Vermont Governor Peter Shumlin, in partnership with Lake Champlain International Executive Director James Ehlers, has officially declared September 22nd as Vermont Hunting and Fishing Day.
In his Executive Proclamation, Governor Shumlin asserted that Vermont Hunting and Fishing Day recognizes “that all Vermont children deserve the opportunity to discover & connect with their natural world, play & learn outdoors, splash & swim in the water, camp under the stars, follow a trail, catch a fish, watch wildlife, enjoy wild game meat, explore wild places close to home, celebrate their culture & heritage, and share nature with a great mentor or teacher.”
“Instilling the values associated with an outdoor lifestyle is essential for the future of our youth and our state,” said Ehlers. “The skills, stewardship, and lessons learned outside will play a key role throughout their entire personal and professional life.”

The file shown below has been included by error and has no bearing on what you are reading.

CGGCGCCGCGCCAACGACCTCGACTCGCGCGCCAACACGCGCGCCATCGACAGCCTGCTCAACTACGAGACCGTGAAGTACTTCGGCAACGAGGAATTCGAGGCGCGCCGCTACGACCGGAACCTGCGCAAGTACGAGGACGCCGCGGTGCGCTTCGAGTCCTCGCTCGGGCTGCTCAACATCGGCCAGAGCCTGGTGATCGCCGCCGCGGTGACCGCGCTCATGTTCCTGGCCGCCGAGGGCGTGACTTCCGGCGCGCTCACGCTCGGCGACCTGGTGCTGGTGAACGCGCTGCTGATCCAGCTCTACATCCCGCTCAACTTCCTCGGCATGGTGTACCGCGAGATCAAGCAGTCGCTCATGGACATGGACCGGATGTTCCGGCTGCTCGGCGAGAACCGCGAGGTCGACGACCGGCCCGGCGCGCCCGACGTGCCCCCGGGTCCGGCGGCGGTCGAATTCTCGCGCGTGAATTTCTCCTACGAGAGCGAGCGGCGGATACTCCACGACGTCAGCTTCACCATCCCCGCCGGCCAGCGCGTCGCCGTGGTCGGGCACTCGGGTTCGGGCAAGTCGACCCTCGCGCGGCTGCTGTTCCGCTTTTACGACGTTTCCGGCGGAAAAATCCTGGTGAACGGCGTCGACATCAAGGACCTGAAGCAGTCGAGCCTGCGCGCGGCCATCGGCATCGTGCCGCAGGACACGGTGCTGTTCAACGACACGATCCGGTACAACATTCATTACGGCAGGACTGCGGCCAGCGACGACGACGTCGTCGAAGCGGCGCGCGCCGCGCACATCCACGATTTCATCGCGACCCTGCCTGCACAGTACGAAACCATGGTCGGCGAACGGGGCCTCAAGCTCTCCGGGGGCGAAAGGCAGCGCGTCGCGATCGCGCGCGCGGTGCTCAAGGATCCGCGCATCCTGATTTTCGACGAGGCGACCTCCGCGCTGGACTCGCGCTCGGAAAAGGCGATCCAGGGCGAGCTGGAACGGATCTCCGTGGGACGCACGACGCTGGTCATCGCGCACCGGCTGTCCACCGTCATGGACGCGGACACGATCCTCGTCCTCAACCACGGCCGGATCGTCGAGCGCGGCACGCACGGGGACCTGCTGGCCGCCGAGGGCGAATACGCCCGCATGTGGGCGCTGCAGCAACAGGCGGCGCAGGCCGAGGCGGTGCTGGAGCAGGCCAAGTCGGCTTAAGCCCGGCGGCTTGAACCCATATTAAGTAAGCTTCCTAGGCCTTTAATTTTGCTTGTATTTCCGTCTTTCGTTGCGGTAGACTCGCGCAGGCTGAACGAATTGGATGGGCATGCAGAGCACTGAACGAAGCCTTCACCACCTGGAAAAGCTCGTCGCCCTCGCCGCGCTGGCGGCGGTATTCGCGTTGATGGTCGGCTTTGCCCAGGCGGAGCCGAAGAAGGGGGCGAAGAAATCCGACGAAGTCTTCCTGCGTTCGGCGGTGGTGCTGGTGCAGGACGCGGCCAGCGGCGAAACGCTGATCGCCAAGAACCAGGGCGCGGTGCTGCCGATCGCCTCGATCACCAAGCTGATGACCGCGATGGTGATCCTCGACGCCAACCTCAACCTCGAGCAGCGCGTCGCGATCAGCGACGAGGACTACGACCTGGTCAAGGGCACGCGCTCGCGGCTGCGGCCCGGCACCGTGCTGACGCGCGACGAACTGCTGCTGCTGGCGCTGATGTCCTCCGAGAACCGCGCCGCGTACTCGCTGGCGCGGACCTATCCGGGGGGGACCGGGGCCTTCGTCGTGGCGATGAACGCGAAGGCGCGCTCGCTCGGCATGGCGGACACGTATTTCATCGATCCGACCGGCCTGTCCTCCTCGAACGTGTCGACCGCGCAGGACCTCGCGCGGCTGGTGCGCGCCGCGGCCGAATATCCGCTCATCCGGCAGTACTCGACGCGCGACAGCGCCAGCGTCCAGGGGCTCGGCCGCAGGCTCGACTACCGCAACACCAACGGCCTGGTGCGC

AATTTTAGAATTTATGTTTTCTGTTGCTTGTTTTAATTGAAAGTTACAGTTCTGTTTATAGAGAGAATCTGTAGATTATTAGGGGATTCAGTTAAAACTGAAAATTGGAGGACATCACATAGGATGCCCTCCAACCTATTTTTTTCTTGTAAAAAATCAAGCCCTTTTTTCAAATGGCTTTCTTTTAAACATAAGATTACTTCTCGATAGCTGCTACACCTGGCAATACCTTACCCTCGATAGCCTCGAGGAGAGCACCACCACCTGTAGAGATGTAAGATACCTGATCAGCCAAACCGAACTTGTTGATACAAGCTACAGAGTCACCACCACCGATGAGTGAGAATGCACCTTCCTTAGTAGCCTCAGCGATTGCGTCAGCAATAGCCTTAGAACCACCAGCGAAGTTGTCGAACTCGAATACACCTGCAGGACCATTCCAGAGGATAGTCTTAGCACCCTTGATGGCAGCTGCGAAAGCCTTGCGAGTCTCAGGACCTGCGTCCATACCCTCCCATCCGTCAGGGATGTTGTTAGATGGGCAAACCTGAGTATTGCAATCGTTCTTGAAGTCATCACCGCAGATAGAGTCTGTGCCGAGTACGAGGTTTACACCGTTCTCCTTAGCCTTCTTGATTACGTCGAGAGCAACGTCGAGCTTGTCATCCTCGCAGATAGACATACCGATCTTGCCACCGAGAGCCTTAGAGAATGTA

Vermont offers some of the best opportunities in the United States for those who value the outdoors. Access to great hunting is easy on any of the over 800,000 acres of federal and state public land of the state wildlife management areas, state forests, state parks, national wildlife refuges, and in the Green Mountain National Forest. Anglers enjoy 33 species of sportfish in over 800 lakes and along more than 7000 miles of rivers and brooks.
Shumlin continued, “The State of Vermont is committed to ensuring all children have the opportunity to connect with nature at an early age and build upon that connection throughout their developing years. Now, therefore, I, Peter Shumlin, Governor, do hereby proclaim September 22, 2012, as Hunting and Fishing Day in Vermont.”
“Thank you, Governor Shumlin and the State of Vermont, for recognizing the importance of hunting and fishing to our heritage and the special quality of life we enjoy as Vermonters,” concluded Ehlers. “Lake Champlain International remains committed to connecting Vermont’s children and their families with our environment and fostering their stewardship of the landscape that is so important to our present and future well-being.”
Image courtesy Lake Champlain International